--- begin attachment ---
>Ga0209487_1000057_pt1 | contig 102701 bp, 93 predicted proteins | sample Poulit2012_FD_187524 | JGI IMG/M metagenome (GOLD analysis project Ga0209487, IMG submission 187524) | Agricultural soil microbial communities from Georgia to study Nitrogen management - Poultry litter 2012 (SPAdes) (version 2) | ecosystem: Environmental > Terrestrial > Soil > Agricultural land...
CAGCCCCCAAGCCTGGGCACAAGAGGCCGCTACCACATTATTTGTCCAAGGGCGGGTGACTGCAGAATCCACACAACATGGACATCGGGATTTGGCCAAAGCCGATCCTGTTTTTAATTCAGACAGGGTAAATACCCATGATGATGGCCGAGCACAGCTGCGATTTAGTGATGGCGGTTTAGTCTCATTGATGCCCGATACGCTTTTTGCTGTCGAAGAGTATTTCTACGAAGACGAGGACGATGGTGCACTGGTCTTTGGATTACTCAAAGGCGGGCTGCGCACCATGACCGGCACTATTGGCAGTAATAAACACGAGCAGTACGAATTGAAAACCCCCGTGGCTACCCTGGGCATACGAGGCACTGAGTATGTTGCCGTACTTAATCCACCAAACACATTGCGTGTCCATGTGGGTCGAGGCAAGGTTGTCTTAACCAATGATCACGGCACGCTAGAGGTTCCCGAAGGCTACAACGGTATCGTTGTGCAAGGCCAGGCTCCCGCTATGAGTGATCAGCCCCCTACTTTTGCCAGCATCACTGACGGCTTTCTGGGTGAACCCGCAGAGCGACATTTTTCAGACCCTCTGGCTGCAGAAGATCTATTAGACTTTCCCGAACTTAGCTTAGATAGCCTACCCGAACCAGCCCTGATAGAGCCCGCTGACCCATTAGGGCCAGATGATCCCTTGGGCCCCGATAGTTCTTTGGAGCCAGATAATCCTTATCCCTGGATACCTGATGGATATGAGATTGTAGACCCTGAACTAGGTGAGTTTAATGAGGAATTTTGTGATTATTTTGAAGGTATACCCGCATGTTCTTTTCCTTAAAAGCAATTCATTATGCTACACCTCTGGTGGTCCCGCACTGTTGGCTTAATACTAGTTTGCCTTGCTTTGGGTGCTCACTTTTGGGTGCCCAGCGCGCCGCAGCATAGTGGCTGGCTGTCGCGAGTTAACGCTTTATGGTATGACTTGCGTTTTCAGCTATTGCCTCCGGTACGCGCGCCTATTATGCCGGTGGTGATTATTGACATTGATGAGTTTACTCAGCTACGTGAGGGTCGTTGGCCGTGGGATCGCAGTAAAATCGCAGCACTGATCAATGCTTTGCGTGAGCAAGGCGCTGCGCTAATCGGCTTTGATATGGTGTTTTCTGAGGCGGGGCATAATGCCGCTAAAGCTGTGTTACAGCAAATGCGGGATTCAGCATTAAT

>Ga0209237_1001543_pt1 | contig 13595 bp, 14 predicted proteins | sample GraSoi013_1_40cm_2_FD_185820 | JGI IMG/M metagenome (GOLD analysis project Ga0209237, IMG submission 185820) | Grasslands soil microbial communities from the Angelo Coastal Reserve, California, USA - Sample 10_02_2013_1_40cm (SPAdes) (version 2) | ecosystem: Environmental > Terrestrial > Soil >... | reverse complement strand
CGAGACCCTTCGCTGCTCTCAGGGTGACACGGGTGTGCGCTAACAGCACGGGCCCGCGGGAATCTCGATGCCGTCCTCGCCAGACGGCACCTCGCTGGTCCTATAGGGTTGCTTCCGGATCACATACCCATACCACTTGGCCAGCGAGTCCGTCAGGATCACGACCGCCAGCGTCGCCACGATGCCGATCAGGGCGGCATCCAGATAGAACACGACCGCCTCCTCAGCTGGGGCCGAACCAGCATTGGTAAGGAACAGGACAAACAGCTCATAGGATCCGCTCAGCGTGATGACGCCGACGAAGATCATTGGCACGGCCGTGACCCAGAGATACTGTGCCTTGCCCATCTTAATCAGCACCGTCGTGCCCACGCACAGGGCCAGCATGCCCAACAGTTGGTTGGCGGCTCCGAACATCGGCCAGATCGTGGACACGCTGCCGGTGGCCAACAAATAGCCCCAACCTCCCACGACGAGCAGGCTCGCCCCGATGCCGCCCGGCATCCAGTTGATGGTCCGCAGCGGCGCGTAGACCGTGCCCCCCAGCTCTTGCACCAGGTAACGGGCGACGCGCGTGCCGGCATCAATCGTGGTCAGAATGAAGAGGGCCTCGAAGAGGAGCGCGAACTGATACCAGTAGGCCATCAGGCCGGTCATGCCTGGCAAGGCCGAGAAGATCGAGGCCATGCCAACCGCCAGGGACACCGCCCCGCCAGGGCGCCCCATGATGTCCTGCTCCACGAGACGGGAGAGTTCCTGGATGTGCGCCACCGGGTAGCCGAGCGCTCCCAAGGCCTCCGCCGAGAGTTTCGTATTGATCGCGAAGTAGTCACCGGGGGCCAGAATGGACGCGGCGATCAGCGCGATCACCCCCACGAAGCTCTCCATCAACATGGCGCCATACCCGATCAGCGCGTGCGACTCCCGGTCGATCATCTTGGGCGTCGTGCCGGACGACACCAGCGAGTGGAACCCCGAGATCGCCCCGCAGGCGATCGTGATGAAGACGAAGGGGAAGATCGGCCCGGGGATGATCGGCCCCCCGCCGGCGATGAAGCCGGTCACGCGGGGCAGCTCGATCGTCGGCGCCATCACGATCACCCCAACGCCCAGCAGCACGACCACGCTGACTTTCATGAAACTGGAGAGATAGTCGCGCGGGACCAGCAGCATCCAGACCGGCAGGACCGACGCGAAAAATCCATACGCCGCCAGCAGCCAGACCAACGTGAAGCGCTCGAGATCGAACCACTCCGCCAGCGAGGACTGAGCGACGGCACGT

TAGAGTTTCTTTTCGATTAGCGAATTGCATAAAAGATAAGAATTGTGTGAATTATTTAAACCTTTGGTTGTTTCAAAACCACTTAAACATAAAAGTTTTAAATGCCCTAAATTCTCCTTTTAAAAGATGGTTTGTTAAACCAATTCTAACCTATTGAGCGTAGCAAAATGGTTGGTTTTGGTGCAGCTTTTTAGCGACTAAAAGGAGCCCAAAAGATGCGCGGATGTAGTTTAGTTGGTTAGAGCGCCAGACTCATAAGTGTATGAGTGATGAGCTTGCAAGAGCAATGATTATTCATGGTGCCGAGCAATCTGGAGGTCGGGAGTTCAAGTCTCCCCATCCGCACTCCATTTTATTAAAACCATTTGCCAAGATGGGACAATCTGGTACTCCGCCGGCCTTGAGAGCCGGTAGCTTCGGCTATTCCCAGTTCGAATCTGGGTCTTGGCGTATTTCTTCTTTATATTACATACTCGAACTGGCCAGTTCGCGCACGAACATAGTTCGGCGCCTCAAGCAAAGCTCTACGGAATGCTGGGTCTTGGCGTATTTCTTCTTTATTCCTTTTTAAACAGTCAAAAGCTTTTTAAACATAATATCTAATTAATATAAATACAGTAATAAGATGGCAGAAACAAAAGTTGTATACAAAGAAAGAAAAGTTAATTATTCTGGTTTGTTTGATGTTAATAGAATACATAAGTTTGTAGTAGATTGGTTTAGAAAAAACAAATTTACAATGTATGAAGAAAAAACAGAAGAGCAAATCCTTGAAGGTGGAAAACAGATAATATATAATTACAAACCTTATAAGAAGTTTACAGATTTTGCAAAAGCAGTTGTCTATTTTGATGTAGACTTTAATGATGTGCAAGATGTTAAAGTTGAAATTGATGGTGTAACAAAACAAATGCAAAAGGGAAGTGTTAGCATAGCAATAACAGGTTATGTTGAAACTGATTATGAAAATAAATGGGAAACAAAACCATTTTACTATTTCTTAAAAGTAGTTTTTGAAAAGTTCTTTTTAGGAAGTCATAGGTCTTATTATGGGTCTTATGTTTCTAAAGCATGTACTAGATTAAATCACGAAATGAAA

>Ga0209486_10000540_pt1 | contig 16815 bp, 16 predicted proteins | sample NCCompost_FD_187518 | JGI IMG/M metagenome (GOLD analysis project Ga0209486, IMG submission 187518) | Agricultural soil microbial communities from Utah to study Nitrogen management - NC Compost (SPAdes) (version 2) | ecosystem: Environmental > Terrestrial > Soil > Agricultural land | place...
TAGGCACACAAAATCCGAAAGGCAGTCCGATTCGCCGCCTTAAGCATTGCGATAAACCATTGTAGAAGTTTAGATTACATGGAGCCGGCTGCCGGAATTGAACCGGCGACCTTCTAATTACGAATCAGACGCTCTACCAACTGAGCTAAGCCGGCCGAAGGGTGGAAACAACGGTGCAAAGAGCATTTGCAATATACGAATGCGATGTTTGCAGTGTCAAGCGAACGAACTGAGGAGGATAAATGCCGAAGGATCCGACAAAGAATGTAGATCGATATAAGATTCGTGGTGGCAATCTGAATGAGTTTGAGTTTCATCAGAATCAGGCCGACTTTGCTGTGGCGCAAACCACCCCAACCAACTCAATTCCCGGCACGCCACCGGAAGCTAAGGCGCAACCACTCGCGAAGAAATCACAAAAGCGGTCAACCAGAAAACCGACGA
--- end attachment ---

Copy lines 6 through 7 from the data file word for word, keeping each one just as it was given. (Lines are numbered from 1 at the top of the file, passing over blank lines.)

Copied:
>Ga0209486_10000540_pt1 | contig 16815 bp, 16 predicted proteins | sample NCCompost_FD_187518 | JGI IMG/M metagenome (GOLD analysis project Ga0209486, IMG submission 187518) | Agricultural soil microbial communities from Utah to study Nitrogen management - NC Compost (SPAdes) (version 2) | ecosystem: Environmental > Terrestrial > Soil > Agricultural land | place...
TAGGCACACAAAATCCGAAAGGCAGTCCGATTCGCCGCCTTAAGCATTGCGATAAACCATTGTAGAAGTTTAGATTACATGGAGCCGGCTGCCGGAATTGAACCGGCGACCTTCTAATTACGAATCAGACGCTCTACCAACTGAGCTAAGCCGGCCGAAGGGTGGAAACAACGGTGCAAAGAGCATTTGCAATATACGAATGCGATGTTTGCAGTGTCAAGCGAACGAACTGAGGAGGATAAATGCCGAAGGATCCGACAAAGAATGTAGATCGATATAAGATTCGTGGTGGCAATCTGAATGAGTTTGAGTTTCATCAGAATCAGGCCGACTTTGCTGTGGCGCAAACCACCCCAACCAACTCAATTCCCGGCACGCCACCGGAAGCTAAGGCGCAACCACTCGCGAAGAAATCACAAAAGCGGTCAACCAGAAAACCGACGA